Tuesday, April 27, 2010

The Great iPhone 4G Scandal

Gray Powell, an engineer for Apple, loses his prototype iPhone 4G in a bar. By now we all know how this story goes, and if you don't click here. Some guy finds it and sells it to Gizmodo (Jason Chen), who dismantles it in an attempt to reverse engineer the thing, take pictures and videos and posts them on his blog. Honestly, I don't know if in the same position, if I would not have taken advantage of the situation, but I would have done things much differently than Jason Chen from Gizmodo did. I'm also smart enough to know that their would or could be consequences and I'd have to be prepared to deal with them.

1. I got Apples baby, they are gonna want it back. Thus, the legal notice from Apple to return it. Jason did. So would I.

2. I would not have posted the engineers name who mistakenly lost the phone. That was just plain stupid. People like Mr. Powell are what make the iPhone what it is. Without him and others like him, we would not have iPhones or iPods, or iPads. Think about it. Now, this prototype is not released to the public yet, and most likely for a reason. It could be as simple as marketing strategy or the damn thing is not finished! In fact, the 4.0 OS is still in Beta. Either way, if an Apple employee is gunning around town with it, I bet ya it comes with some kind of "non-disclosure legality" that Mr. Powell would have had to agree too. By posting his name as the one who lost it could mean his job. That is huge. I don't know Mr. Powell, but he may have a wife and children that depend on his job. Think about that Mr. Jason Chen.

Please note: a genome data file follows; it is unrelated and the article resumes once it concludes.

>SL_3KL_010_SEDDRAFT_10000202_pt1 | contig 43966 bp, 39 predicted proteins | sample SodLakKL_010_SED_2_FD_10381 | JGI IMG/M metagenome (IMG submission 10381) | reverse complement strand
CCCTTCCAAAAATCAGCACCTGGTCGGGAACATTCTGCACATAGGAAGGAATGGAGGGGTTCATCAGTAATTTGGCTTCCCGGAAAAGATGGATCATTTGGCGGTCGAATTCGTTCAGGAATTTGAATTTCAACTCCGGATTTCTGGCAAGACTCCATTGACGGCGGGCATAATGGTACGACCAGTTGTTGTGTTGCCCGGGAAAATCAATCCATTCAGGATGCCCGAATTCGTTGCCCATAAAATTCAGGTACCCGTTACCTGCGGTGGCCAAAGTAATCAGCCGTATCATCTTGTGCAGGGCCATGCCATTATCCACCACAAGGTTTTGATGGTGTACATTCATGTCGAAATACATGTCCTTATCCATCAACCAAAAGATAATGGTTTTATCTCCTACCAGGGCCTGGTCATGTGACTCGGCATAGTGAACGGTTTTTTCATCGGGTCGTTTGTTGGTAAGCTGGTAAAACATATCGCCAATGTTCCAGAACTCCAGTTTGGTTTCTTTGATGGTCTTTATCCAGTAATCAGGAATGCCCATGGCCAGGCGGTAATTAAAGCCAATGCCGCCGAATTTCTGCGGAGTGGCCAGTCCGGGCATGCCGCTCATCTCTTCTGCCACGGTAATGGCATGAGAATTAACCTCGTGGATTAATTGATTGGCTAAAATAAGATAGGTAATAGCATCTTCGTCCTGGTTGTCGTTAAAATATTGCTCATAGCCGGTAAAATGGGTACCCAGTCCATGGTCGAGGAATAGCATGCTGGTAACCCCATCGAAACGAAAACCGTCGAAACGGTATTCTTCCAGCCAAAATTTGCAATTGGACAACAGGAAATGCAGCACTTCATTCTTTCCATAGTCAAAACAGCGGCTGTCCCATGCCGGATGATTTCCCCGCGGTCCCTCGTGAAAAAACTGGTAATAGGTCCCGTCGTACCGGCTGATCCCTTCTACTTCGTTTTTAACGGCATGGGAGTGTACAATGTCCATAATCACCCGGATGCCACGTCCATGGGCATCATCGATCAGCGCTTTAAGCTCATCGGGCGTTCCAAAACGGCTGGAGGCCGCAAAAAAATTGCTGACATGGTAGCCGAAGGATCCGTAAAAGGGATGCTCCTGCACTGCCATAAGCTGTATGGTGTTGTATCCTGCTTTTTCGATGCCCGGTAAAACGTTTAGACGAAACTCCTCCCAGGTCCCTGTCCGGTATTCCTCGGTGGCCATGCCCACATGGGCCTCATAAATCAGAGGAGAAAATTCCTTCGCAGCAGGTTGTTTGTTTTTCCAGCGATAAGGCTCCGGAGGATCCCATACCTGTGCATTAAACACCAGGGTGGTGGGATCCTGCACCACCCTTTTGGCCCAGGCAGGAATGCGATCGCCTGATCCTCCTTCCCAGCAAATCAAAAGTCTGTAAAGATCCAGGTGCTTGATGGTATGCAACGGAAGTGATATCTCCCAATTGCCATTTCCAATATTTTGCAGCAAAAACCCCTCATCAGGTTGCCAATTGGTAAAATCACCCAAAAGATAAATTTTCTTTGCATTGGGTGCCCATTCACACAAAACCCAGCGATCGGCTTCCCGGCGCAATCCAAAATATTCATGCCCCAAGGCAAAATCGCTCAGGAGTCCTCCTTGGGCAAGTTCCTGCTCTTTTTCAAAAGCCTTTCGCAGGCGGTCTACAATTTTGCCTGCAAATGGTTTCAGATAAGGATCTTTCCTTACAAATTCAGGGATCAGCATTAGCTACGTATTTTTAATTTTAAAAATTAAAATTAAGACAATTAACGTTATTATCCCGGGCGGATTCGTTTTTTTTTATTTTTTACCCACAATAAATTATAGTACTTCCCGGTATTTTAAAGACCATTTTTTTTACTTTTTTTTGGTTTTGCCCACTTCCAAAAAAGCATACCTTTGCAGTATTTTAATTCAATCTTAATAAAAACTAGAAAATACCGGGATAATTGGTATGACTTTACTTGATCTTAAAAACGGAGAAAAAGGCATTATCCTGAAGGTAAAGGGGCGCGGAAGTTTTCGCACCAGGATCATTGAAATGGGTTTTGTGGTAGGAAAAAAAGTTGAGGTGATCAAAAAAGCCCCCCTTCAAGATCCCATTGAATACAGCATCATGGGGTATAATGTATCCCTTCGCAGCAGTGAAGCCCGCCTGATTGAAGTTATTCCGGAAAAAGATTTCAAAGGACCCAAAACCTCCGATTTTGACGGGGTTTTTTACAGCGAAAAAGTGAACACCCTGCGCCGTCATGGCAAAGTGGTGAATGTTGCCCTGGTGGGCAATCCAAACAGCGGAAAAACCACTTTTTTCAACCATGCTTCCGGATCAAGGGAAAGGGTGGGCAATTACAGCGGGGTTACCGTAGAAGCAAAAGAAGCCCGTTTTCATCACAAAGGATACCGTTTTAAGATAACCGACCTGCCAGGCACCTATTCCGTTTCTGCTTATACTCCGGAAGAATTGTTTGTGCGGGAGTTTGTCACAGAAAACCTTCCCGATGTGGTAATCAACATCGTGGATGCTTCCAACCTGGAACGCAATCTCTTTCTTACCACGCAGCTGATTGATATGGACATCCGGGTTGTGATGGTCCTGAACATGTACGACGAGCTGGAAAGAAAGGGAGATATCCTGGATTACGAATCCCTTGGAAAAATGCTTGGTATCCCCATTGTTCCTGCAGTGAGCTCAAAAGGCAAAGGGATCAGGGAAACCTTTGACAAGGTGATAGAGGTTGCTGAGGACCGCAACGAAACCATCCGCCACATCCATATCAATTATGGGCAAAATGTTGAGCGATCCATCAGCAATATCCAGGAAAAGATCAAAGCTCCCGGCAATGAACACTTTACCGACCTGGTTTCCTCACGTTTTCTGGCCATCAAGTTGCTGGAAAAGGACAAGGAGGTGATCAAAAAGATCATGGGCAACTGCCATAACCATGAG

3. Got a surprise warrant to search my home and seize 4 computers and 2 servers, and bunch more other stuff. Come on, like you didn't know that was going to happen? Oh wait a minute, you did think it could happen or you would not have an email you printed and kept on your person from Chief Operating Officer and Legal Representative of GAWKER Media LLC (Gizmodo's parent company, and may have fronted the $5K for the stolen iPhone 4G) Gaby Darbyshire claiming that the warrant is invalid by invoking California Penal Code Section 1524 and California Evidence Code Section 1070, seriously?!?! The email was sent to you and San Mateo Police before the raid on your home, so you knew something might be up. Maybe that is why you weren't home? Thinking they would not do anything if you were not there. Guess they broke down the door anyway. And when you got home you conveniently had the email printed out and in your pocket to present to the Police. The funny thing I can't figure out is how your lawyer knew you had a warrant out before you did? Either way, you might want to take a look at California Penal Code Section 496. In short it states every person who buys or receives any property that has been stolen or that has been obtained in any manner constituting theft or extortion, knowing the property to be so stolen or obtained, or who conceals, sells, withholds, or aids in concealing, selling, or withholding any property from the owner, knowing the property to be so stolen or obtained, shall be punished by imprisonment in a state prison, or in a county jail for not more than one year. There is more to it, I suggest you read up on it.

Gizmodo bought stolen equipment, and Jason Chen knew it was stolen, which in and of itself is a crime. Deal with it Jason, I'm sure there is more to come for you. But seriously, I hope this is not you in the near future:

Good Luck man!

***Click here to see a copy of the warrant***

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